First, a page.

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Restaurant chefs and operators already go to great lengths to support sustainable agriculture and the family farms that practice it. And we're sure they're rooting for Agraria to make it all the way. But some of them will watch with interest to see how Agraria's backers deal with the day-to-day restaurant world realities from which they have previously been shielded.

Give the project's originator, the North Dakota Farmers Union (NDFU), plenty of credit. They've swung for the fences, selling shares in Agraria to farmer-members and using the proceeds to build out a big-budget fine dining operation. NDFU hired the prestigious DC firm Adamstein & Demetriou to design the place and the result is a 355-seat restaurant that sits on a prime hunk of real estate in Georgetown's Washington Harbor area. The final price tag for the 14,000-sq. ft.-space could approach $4 million.

But many restaurants have big bucks behind them. What makes Agraria unique is that most of the food it will serve will be shipped directly from the owners' farms. About one-third of the food will come from North Dakota (beef, potatoes, pasta made with North Dakota wheat), the rest from a network of family farms located in 25 other states.

Suffice it say that Agraria won't be cutting a prime vendor contract with SYSCO, U.S. Foodservice or any other foodservice distributor. Ultimately, the idea is to have every ingredient in every dish come directly from family farms. The business plan calls for a total of five units of this concept to open elsewhere in the U.S. over the next five years. The overall goal: Enable farmers to add value to and derive more profit from their crops instead of selling them as raw commodities.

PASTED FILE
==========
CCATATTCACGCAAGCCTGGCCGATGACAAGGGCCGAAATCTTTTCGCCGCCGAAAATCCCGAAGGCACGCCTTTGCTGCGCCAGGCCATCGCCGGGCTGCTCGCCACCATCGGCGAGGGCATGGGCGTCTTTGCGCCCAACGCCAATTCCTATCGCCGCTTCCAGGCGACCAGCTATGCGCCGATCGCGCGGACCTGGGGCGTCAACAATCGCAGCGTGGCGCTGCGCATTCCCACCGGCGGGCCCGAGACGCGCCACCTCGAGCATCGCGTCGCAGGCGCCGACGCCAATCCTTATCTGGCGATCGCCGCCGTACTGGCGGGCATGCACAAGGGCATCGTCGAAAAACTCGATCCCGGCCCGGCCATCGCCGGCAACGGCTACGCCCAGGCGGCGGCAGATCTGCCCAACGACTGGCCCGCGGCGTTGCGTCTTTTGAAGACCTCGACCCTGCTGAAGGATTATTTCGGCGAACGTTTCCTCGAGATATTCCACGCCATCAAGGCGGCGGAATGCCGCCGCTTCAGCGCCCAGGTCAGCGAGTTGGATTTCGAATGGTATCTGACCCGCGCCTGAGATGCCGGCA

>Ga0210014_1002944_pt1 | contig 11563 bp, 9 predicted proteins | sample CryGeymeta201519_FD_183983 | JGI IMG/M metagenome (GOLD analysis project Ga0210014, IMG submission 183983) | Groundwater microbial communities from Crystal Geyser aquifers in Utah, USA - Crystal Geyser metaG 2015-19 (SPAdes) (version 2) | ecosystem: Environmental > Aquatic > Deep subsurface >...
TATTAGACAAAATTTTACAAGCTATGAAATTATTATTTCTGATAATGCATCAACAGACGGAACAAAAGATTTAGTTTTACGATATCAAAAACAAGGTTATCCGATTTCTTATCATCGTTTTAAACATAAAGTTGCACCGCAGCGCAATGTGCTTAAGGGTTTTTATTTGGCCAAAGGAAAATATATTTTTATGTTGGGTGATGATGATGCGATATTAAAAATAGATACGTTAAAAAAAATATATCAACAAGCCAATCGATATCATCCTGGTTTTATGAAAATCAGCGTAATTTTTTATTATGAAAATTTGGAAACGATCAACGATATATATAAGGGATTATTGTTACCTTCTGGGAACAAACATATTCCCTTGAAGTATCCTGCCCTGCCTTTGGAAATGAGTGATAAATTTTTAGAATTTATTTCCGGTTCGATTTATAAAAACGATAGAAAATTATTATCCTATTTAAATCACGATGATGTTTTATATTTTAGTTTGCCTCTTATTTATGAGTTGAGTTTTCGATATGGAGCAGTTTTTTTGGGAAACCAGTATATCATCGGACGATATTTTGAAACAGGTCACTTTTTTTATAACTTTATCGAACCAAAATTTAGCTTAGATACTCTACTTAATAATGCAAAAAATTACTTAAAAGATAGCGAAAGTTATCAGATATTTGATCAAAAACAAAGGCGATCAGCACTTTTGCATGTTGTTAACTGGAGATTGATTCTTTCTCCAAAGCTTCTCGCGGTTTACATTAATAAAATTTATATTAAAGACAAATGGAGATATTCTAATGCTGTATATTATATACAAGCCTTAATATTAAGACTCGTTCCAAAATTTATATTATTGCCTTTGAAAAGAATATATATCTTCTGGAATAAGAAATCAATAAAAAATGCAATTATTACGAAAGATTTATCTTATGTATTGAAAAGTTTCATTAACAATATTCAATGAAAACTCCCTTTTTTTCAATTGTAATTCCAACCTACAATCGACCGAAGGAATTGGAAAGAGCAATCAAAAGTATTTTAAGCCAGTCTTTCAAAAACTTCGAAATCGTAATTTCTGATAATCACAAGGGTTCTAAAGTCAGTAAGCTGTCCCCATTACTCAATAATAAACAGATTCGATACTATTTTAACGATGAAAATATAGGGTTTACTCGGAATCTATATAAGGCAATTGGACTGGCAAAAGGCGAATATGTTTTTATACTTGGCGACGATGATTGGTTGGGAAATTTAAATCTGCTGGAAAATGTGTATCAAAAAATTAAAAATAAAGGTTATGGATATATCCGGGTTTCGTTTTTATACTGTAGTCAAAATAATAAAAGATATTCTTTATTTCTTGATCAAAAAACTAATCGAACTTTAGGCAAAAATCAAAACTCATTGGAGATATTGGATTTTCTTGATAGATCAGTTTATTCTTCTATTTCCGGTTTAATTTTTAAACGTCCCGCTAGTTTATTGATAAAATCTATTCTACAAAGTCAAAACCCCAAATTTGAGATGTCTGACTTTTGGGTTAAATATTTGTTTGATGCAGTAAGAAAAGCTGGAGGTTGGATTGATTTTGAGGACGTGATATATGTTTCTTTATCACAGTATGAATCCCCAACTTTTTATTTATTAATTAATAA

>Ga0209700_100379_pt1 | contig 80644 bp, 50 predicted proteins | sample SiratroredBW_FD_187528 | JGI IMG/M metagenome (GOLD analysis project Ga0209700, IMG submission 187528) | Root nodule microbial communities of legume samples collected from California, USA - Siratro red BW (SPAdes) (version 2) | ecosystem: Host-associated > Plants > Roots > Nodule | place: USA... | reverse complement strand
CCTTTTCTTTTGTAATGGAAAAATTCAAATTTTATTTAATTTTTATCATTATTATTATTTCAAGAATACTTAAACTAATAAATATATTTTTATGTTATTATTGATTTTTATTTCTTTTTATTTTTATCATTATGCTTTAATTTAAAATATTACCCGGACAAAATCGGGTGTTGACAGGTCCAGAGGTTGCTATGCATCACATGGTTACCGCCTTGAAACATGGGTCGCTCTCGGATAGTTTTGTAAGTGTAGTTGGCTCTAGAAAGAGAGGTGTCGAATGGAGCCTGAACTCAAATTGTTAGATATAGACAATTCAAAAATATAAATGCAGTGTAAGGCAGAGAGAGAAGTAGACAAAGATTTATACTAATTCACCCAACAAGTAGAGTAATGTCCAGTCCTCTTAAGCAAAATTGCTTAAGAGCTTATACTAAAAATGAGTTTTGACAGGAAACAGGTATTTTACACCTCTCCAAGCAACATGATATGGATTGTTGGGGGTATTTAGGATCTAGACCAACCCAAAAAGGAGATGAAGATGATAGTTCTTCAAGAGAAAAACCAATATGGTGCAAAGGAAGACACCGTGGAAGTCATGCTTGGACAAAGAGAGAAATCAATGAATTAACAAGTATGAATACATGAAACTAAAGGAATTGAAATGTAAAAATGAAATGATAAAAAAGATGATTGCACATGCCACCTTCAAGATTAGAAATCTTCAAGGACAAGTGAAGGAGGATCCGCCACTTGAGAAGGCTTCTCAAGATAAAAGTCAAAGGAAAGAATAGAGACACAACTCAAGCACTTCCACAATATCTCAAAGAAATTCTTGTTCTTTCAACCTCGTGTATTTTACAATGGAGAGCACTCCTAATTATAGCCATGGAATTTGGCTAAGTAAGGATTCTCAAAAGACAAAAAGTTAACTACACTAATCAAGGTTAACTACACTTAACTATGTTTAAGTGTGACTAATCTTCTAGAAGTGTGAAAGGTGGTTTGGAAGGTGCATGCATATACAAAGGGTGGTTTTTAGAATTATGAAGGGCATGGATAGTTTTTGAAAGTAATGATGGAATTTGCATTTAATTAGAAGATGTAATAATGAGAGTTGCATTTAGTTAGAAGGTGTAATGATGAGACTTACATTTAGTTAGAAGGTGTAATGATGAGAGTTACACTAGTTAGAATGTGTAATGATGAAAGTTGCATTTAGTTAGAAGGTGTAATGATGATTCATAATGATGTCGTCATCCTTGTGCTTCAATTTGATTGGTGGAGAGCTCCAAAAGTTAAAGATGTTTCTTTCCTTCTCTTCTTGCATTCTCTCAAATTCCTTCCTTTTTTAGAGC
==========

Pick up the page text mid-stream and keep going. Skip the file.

Agraria defines its cuisine as seasonal and contemporary. Meat and pasta dishes are the staples; whatever is available from family farms across the country will make up the rest of the offerings. Entrée prices range from $20 to $40. NDFU has been careful to position the place as a fine dining operation, not as a steakhouse.

North Dakota Farmer's Union President Robert Carlson, a wheat and barley farmer, has been the driving force behind Agraria. It's been under development since 2002. "Farmers aren't all about getting federal money," he told a radio interviewer. "We're also about doing things to help ourselves. The ultimate way to add value to your product is to put it before the consumer in a restaurant."

Agraria opened with a limited "bistro" menu in mid-June. How come? Opening chef Paul Morello, on board since January, quit just prior to the opening. His replacement, Ricky Moore, most recently chef at Chicago's South Water Kitchen, won't take over until mid-July.

"This won't save the family farmer," says Carlson. "But if we have 50 of them it might make a difference."

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